Bruxism or teeth grinding and clenching when you are awake or when you are asleep. Most people probably grind and clench their teeth from time to time. Occasional teeth grinding does not usually cause harm. Once teeth grinding occurs regularly, It can endanger your oral health, aggravate the jaw’s temporomandibular joint, and increase your risk of suffering from headaches, ear and jaw pain, and sleep difficulties.
Factors that cause teeth grinding
The causes of bruxism are not usually the same for every person, but some factors can cause teeth grinding. It could be caused by one of the following factors: abnormal bite or missing or crooked teeth, stress, sleep disorders such as sleep apnea, snoring, heavy alcohol consumption, smoking, and certain medications that can cause a person to grind and clench their teeth. When it happens occasionally, it’s generally not a problem. However, if grinding or clenching becomes a frequent, repetitive action, steps must be taken to protect the teeth. In some cases, chronic teeth grinding can result in a fracturing, loosening, or loss of teeth. The chronic grinding may wear the protective enamel away, exposing the dentine and resulting in hypersensitivity. Bridges, crowns, root canals, implants, partial dentures, and even complete dentures may be needed when these events happen.
Not only can severe grinding damage teeth and result in tooth loss, but it can also affect your jaws, cause or worsen TMD, and even change the appearance of your face.
If stress is causing you to grind your teeth, ask your doctor or dentist about options to reduce your stress. Attending stress counselling, starting an exercise program, seeing a physical therapist, or obtaining a prescription for muscle relaxants are among the options that may be offered.
Dentists can explore orthodontic treatment like braces or clear aligners if the underlying cause of bruxism is the abnormal bite and missing or crooked teeth. Dentists can also consider the replacement of the missing teeth with implants, crowns, or bridges. Sometimes a simple bite adjustment by removing rounding down the shape pointy edges of some teeth can remove the interference of the lower jaw movement can instantly reduce the grinding and clenching.
How to prevent teeth grinding
To prevent and protect the teeth from bruxism, your dentist can fit you with a nightguard to protect your teeth from grinding during sleep. The night guard is usually worn on either the maxillary (top) or mandibular (bottom) arch, not both at the same time. The night guard can be small like the NTI-tss device, namely the Nociceptive Trigeminal Inhibition Tension Suppression System, or full size covers the whole arch. They are made with resin or acrylic. They can be soft, rigid, or in the middle, like the thermoplastic ones. They can be very thin or thicker. The choice of material, size, thickness, and location depends on many conditions like the bite, the upper and lower jaw relationship, tongue size, day or nightwear, etc. What works better all depends on a case by case.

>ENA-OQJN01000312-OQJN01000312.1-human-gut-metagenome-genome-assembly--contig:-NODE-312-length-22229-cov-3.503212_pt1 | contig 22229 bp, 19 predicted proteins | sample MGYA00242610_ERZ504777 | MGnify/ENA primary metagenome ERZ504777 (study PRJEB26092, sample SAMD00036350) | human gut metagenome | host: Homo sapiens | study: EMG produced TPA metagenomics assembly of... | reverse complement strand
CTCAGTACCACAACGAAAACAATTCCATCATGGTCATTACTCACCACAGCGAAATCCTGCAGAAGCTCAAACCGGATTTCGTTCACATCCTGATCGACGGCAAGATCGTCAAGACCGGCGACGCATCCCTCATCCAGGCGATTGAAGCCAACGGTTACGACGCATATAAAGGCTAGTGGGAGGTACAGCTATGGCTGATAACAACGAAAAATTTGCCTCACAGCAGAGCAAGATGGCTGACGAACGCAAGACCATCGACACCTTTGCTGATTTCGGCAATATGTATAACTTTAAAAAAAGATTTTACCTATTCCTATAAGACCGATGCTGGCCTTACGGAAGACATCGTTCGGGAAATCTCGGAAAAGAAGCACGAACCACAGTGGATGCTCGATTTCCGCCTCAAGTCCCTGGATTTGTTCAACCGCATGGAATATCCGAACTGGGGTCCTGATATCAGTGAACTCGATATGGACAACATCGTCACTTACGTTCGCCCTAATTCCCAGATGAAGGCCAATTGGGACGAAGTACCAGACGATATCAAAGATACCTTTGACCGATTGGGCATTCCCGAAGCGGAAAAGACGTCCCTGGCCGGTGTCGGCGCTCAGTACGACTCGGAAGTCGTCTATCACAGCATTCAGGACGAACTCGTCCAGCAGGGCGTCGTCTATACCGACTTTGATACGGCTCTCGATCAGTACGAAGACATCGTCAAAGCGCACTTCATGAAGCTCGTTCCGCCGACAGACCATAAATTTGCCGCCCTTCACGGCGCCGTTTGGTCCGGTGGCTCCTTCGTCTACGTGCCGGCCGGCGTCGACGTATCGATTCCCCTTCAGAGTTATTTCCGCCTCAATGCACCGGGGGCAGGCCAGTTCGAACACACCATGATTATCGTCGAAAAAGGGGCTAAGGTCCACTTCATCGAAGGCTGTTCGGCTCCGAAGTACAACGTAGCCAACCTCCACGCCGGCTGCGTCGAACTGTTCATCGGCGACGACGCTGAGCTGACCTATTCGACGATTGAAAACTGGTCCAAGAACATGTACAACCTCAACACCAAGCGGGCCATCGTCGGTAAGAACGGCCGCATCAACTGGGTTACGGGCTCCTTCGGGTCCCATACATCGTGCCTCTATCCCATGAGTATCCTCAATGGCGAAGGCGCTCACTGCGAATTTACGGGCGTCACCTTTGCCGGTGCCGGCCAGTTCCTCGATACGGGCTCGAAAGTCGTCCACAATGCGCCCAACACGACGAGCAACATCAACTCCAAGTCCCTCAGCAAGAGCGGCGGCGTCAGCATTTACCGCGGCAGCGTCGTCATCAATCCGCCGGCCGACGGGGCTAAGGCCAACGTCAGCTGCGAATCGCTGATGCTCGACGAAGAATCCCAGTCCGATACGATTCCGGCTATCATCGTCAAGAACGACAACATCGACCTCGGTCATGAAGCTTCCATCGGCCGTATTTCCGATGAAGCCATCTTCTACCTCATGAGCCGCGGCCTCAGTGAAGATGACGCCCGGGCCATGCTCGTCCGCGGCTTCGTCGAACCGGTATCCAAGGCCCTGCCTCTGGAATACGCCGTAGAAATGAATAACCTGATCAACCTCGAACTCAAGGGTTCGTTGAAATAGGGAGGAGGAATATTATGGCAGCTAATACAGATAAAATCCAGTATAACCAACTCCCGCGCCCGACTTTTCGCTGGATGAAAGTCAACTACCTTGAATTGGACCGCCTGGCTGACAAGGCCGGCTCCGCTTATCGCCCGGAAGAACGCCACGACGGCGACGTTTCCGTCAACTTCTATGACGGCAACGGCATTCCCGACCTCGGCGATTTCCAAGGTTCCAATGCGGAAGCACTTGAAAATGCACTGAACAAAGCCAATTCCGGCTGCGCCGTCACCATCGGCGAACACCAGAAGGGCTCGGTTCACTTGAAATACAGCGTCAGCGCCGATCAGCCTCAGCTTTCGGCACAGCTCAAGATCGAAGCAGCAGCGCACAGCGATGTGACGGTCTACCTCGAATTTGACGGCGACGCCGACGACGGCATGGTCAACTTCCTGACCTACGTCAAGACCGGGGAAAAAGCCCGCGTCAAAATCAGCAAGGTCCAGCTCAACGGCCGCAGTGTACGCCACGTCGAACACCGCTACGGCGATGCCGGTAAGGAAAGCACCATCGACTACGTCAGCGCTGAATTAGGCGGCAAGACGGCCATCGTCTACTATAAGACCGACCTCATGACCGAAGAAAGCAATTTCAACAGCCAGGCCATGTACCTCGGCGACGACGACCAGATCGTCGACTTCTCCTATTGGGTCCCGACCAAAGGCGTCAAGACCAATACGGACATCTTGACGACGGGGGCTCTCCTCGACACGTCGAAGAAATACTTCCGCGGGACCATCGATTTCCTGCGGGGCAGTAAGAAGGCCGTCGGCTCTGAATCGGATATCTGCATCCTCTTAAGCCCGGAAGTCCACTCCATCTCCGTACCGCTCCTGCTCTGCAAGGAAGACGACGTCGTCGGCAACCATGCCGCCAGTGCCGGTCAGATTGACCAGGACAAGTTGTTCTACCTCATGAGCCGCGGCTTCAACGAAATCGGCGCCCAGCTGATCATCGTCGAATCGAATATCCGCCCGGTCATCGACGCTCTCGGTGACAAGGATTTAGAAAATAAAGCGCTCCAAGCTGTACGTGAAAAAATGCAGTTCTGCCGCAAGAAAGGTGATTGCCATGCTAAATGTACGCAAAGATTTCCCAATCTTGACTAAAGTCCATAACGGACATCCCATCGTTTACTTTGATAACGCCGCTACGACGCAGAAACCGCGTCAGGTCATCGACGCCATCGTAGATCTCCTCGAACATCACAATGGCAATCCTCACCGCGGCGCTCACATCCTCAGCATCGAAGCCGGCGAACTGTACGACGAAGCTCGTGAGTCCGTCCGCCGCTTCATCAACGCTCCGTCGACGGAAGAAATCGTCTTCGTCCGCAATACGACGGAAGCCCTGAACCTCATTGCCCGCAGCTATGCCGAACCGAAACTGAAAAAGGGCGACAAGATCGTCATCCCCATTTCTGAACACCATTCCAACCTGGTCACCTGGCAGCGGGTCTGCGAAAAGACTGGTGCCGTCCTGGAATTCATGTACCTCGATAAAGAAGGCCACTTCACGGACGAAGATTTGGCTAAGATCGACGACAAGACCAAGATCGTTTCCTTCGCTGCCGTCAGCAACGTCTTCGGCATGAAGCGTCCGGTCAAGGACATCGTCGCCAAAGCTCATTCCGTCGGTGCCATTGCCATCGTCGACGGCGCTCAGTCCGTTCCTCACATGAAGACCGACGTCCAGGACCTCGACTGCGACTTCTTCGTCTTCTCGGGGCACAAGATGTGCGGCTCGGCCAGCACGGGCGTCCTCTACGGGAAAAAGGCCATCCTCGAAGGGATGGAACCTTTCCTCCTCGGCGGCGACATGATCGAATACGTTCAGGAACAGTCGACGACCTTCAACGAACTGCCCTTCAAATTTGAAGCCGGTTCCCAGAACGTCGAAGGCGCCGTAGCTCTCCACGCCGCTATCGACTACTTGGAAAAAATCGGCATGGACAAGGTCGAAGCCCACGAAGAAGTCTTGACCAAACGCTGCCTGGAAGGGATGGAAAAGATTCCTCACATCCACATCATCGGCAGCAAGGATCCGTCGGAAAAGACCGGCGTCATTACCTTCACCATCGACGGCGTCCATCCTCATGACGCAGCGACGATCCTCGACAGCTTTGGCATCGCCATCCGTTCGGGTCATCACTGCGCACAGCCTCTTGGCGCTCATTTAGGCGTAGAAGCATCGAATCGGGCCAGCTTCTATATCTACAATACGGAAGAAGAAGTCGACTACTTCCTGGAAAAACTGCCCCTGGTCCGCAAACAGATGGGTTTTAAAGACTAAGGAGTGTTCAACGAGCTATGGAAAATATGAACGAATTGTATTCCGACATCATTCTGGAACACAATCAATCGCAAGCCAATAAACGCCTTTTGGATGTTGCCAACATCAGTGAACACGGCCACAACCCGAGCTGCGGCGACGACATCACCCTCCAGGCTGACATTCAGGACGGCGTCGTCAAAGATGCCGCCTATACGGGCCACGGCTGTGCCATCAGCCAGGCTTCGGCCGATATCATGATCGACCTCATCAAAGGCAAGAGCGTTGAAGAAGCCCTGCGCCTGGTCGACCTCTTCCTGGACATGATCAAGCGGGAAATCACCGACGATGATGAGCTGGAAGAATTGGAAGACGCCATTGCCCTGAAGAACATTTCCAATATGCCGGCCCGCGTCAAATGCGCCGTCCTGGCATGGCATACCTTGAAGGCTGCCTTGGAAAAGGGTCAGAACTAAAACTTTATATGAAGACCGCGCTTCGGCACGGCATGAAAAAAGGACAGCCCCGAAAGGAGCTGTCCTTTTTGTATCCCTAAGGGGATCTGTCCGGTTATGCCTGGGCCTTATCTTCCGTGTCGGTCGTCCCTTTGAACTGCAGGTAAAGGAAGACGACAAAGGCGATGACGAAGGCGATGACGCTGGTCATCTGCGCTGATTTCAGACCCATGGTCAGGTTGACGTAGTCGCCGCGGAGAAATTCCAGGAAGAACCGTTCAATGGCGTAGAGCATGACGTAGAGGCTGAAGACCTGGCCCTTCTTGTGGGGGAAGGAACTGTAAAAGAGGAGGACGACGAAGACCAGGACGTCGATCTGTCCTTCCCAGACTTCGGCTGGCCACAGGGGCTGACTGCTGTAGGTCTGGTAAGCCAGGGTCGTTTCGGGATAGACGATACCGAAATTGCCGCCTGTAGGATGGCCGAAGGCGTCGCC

The appliance, which discludes the teeth, can provide rapid pain relief because it allows the jaw joint to rest and the muscles to relax, providing almost immediate relief from facial pain and headaches related to facial pain, even migraines. The device can also train the muscles to stop clenching. Over time, this could help break the habit of clenching the jaw.
Patients with sleep apnea should get medical help from a doctor who specializes in sleep disorders. Once sleep apnea is diagnosed, the doctor can prescribe continuous positive air pressure (CPAP) treatment or a sleep apnea oral device.
Other tips to help you stop teeth grinding include:
- Avoid or cut back on foods and drinks that contain caffeine, such as colas, chocolate, and coffee.
- Avoid alcohol. Grinding tends to intensify after alcohol consumption.
- Do not chew on pencils or pens or anything that is not food. Avoid chewing gum as it allows your jaw muscles to get more used to clenching and makes you more likely to grind your teeth.
- Train yourself not to clench or grind your teeth. If you notice that you clench or grind during the day, position the tip of your tongue between your teeth. This practise trains your jaw muscles to relax.
- Relax your jaw muscles at night by holding a warm washcloth against your cheek in front of your earlobe.
Teeth grinding in children
What about teeth grinding in children? About 15% to 33% of children grind their teeth. Children who grind their teeth tend to do so at two peak times – when their baby teeth emerge, and their permanent teeth come in. Most children stop teeth grinding after these two sets of teeth have come in more fully.
No one knows precisely why children grind their teeth. It could be improperly aligned teeth or irregular contact between upper and lower teeth, illnesses, and other medical conditions such as nutritional deficiencies, pinworm, allergies, endocrine disorders, and psychological factors including anxiety and stress.
Specific tips to help a child stop grinding their teeth include:
- Decrease your child’s stress, especially just before bed.
- Try massage and stretching exercises to relax the muscles.
- Make sure your child’s diet includes plenty of water. Dehydration may be linked to teeth grinding.
- Ask your dentist to monitor your child’s teeth if they are a grinder.
Intervention is usually not required with preschool-age children. Older children may need temporary fillings, crowns, or other methods, such as a nightguard, to prevent the grinding.